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Gender Differences in Mathematics: An Integrative Psychological Approach

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Overview

This book explores gender differences in math performance—and why males outperform females on high stakes standardized tests but not in the classroom. These differences are important because scores on such tests are generally used in decisions that have important consequences for students such as college admissions and job placement. The contributions in this volume present a variety of theories and research that help to explain the differences, and highlight the consequences. Illustratively, if females receive lower scores on the tests, they are likely to be exposed to fewer opportunities thereafter.

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Editorial Reviews

From the Publisher
"The under representation of women in many mathematically based disciplines and careers has received renewed attention in the media recently, making this collection of articles that report on social scientific research into gender differences in mathematics timely indeed. Highly recommended." Choice

"Gender Differences in Mathematics provides timely and useful coverage of what we currently know about these differences and an interesting historical snapshot of the various arguments and debates regarding these differences."
David C. Gray, British Journal of Educational Studies

"We strongly recommend this book for those involved in interpreting gender-related investigations, including researchers interested in studying individual differences in mathematics performance, policy makers who make gender-relevant decisions, and educators who interact with students learning mathematics." - Marcia Linn and Cathy Kessel, Psychology of Women Quarterly

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Product Details

  • ISBN-13: 9780521826051
  • Publisher: Cambridge University Press
  • Publication date: 10/28/2004
  • Pages: 351
  • Product dimensions: 5.98 (w) x 8.98 (h) x 1.02 (d)

Meet the Author

Ann M. Gallagher is a Research Scientist at LSAC. Her main research interest is sources of group differences in test performance and problem solving. She has published in the Journal of Educational Measurement, The Journal of Experimental Child Psychology, Merrill Palmer Quarterly and Teacher's College Record.

James C. Kaufman is an Assistant Professor of Psychology at the California State University at San Bernardino, where he is also the director of the Learning Research Institute. He served as the co-editor of The Evolution of Intelligence (with Sternberg; Lawrence Erlbaum, 2002) and The International Handbook of Creativity (with Sternberg; Cambridge University Press).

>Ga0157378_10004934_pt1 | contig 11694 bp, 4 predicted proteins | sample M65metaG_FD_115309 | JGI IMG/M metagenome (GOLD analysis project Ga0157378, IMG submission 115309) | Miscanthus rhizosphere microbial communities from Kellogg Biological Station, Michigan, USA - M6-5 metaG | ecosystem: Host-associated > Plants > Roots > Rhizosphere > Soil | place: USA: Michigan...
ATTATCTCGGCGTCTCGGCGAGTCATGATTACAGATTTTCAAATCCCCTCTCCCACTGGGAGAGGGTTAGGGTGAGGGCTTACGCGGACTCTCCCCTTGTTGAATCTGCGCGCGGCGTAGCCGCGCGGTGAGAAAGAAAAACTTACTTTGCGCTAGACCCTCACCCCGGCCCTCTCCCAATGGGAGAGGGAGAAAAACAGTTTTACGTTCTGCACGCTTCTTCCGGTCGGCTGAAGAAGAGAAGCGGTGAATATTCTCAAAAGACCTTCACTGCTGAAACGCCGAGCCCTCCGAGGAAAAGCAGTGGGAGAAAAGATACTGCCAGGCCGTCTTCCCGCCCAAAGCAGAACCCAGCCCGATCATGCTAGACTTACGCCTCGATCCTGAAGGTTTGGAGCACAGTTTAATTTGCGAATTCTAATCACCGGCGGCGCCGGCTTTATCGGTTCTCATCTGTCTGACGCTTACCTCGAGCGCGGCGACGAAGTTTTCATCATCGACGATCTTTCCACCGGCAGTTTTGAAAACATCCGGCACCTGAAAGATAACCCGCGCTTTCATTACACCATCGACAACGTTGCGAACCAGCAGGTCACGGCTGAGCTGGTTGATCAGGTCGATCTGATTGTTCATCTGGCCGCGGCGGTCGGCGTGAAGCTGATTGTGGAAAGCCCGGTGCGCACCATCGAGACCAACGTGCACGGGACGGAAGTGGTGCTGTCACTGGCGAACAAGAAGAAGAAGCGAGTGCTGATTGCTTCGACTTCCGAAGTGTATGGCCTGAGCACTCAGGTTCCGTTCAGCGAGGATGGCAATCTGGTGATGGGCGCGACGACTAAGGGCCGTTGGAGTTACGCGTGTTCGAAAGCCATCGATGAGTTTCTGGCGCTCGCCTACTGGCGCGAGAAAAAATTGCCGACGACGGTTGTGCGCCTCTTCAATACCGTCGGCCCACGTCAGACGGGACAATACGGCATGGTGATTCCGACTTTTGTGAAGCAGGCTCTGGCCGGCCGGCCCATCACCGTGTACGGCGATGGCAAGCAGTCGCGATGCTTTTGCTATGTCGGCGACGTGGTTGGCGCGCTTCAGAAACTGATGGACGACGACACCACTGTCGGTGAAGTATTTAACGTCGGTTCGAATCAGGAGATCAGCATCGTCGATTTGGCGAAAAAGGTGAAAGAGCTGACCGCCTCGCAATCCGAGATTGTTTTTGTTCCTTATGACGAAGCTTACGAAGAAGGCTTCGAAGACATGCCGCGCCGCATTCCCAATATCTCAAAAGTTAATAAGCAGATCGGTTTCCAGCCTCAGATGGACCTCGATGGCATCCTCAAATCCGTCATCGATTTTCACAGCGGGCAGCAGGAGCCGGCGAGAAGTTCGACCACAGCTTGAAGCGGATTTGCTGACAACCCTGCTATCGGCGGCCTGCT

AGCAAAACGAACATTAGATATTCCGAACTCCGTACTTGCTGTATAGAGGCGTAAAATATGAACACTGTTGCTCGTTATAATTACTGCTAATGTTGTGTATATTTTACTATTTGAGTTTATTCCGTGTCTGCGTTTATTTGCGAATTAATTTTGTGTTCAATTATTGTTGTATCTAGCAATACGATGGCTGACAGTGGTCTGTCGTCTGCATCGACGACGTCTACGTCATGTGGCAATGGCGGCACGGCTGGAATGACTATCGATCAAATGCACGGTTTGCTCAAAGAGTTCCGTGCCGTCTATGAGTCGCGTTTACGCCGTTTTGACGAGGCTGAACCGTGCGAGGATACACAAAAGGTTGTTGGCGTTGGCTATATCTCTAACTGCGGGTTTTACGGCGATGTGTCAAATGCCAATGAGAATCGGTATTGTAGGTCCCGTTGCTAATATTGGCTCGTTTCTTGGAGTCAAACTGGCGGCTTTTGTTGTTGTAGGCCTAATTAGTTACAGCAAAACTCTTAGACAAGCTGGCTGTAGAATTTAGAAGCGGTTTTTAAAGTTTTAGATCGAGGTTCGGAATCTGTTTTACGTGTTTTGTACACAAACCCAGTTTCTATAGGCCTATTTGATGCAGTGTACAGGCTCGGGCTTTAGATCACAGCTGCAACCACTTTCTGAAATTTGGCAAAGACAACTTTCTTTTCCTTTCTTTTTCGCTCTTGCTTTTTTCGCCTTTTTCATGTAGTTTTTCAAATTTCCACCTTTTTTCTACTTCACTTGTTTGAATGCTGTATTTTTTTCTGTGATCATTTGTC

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Table of Contents

Preface; 1. Research on the women and mathematics issue: a personal case history Susan Chipman; 2. The perseverative search for sex differences in mathematic ability Paula Caplan and Jeremy Caplan; 3. A psychobiosocial model: why females are sometimes > and sometimes < males in math achievement Diane Halpern, Jonathan Wai and Amanda Saw; 4. Gender differences in math: cognitive processes in an expanded framework James Byrnes; 5. Cognitive contributions to sex differences in math performance James M. Royer and Laura M. Garofoli; 6. Spatial ability as a mediator of gender differences on mathematics tests: a biological-environmental framework M. Beth Casey, Ronald Nuttal and Elizabeth Pezaris; 7. Examining gender-related differential item functioning using insights from psychometric and multicontext theory Rob Ibarra; 8. The gender-gap artifact: women's underperformance in quantitative domains through the lens of stereotype threat Paul Davies and Steve Spencer; 9. 'Math is hard!' (Barbie, 1994): responses of threat vs challenge mediated arousal of stereotypes alleging intellectual inferiority Talia Ben Zee, Cristina M. Carrasquillo, Alison M. L. Ching, Tattiya J. Kliengklom, Kristen L. McDonald, Daniel C. Newhall, Gillian E. Patton, Tiffany D. Stewart, Tonya Stoddard, Michael Inzlicht and Steve Fein; 10. The role of ethnicity on the gender gap in mathematics Alyssa Walters and Lisa Brown; 11. The gender gap in mathematics: merely a step function Sophia Catsambis; 12. 'I can, but I don't want to': the impact of parents, interests, and activities on gender differences in math Janis E. Jacobs, Pamela Davis-Kean, Martha Bleeker, Jacquelynne S. Eccles and Oksana Malachuk; 13. Gender effects on mathematics achievement: mediating role of state and trait self-regulation Eunsook Hong, Harold O'Neil and David Feldon; 14. Gender differences in mathematics self efficacy beliefs Frank Pajares; 15. Integrative conclusion Ann Gallagher and James Kaufman.

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